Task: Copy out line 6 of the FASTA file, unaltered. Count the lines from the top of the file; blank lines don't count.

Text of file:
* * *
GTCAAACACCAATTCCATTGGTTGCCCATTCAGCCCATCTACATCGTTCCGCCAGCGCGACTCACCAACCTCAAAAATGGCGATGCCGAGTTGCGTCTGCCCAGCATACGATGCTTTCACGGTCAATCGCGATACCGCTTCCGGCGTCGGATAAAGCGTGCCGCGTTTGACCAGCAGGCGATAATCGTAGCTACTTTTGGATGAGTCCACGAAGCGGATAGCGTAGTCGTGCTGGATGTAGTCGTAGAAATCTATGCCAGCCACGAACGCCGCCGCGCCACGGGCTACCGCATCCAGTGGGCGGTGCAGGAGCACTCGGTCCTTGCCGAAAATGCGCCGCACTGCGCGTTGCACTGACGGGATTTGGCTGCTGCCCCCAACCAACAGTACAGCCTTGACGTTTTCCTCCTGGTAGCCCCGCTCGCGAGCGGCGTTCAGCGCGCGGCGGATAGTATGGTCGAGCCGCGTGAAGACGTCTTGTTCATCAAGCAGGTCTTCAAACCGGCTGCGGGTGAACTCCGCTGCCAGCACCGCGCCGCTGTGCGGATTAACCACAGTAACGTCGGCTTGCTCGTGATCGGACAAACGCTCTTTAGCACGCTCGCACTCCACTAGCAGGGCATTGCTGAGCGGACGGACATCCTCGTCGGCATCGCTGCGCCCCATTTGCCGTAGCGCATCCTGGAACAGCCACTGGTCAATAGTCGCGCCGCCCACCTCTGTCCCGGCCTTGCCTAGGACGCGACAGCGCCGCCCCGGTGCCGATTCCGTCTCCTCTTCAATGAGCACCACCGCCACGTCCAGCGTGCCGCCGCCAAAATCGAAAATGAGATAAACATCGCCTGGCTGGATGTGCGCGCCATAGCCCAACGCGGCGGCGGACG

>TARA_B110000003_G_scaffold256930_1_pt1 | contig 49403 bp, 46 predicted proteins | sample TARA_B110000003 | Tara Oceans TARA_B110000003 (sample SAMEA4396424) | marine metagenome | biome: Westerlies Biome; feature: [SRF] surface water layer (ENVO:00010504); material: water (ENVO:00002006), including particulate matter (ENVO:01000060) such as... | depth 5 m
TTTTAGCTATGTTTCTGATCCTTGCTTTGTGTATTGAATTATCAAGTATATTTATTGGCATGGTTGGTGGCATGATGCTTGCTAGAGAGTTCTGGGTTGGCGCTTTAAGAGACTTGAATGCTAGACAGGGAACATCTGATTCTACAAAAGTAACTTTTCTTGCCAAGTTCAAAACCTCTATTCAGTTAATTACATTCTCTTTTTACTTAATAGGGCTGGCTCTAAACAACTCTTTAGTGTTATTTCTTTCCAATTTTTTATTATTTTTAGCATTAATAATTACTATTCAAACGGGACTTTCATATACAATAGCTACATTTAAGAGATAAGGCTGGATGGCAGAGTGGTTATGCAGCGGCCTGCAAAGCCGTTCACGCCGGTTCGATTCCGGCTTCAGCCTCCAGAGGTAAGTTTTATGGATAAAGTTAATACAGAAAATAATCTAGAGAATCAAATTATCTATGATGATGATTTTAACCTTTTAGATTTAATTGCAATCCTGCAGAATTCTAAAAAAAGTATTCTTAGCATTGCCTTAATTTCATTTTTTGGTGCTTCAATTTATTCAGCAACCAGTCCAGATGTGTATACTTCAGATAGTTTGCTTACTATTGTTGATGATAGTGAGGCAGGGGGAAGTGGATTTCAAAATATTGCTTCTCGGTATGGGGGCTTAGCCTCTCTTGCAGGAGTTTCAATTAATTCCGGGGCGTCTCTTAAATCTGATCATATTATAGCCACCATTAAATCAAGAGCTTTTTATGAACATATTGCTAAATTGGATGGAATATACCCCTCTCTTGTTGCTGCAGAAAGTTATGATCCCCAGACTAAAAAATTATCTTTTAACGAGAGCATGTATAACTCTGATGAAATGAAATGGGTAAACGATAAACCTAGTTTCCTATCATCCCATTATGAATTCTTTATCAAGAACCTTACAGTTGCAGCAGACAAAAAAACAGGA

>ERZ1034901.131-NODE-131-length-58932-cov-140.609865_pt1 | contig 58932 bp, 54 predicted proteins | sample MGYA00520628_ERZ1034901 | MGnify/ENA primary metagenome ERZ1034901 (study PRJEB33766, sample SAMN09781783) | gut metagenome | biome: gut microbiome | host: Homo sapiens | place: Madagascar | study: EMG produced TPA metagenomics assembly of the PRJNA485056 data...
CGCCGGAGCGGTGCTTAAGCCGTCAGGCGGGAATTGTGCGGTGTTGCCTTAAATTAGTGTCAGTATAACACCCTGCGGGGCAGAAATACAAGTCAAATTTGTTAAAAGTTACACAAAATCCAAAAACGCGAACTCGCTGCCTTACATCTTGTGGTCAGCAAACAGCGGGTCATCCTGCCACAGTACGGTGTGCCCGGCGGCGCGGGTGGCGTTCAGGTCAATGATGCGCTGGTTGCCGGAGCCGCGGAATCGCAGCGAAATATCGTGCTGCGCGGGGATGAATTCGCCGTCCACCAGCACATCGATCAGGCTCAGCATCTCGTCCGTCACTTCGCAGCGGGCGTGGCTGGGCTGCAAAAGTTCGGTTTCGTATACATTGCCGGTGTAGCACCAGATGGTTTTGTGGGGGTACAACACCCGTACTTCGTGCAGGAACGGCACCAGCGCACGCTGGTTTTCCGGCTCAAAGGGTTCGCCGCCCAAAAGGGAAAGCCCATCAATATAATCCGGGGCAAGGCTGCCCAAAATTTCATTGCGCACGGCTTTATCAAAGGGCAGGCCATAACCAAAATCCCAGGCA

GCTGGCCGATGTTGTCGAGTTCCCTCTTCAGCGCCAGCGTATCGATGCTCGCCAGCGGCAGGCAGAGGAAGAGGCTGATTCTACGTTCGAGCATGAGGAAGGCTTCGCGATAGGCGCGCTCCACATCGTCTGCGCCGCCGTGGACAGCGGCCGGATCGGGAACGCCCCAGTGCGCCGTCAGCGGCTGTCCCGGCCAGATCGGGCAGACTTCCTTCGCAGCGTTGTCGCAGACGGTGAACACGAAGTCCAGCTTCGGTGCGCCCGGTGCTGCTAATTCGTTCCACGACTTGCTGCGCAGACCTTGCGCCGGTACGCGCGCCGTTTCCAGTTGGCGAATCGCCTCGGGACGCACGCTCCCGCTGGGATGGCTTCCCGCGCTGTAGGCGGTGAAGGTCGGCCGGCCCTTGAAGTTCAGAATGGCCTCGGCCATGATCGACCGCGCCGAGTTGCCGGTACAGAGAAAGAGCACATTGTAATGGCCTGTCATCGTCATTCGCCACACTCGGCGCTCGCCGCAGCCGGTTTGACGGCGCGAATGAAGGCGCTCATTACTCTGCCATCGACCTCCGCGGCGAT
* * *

GCTGGCCGATGTTGTCGAGTTCCCTCTTCAGCGCCAGCGTATCGATGCTCGCCAGCGGCAGGCAGAGGAAGAGGCTGATTCTACGTTCGAGCATGAGGAAGGCTTCGCGATAGGCGCGCTCCACATCGTCTGCGCCGCCGTGGACAGCGGCCGGATCGGGAACGCCCCAGTGCGCCGTCAGCGGCTGTCCCGGCCAGATCGGGCAGACTTCCTTCGCAGCGTTGTCGCAGACGGTGAACACGAAGTCCAGCTTCGGTGCGCCCGGTGCTGCTAATTCGTTCCACGACTTGCTGCGCAGACCTTGCGCCGGTACGCGCGCCGTTTCCAGTTGGCGAATCGCCTCGGGACGCACGCTCCCGCTGGGATGGCTTCCCGCGCTGTAGGCGGTGAAGGTCGGCCGGCCCTTGAAGTTCAGAATGGCCTCGGCCATGATCGACCGCGCCGAGTTGCCGGTACAGAGAAAGAGCACATTGTAATGGCCTGTCATCGTCATTCGCCACACTCGGCGCTCGCCGCAGCCGGTTTGACGGCGCGAATGAAGGCGCTCATTACTCTGCCATCGACCTCCGCGGCGAT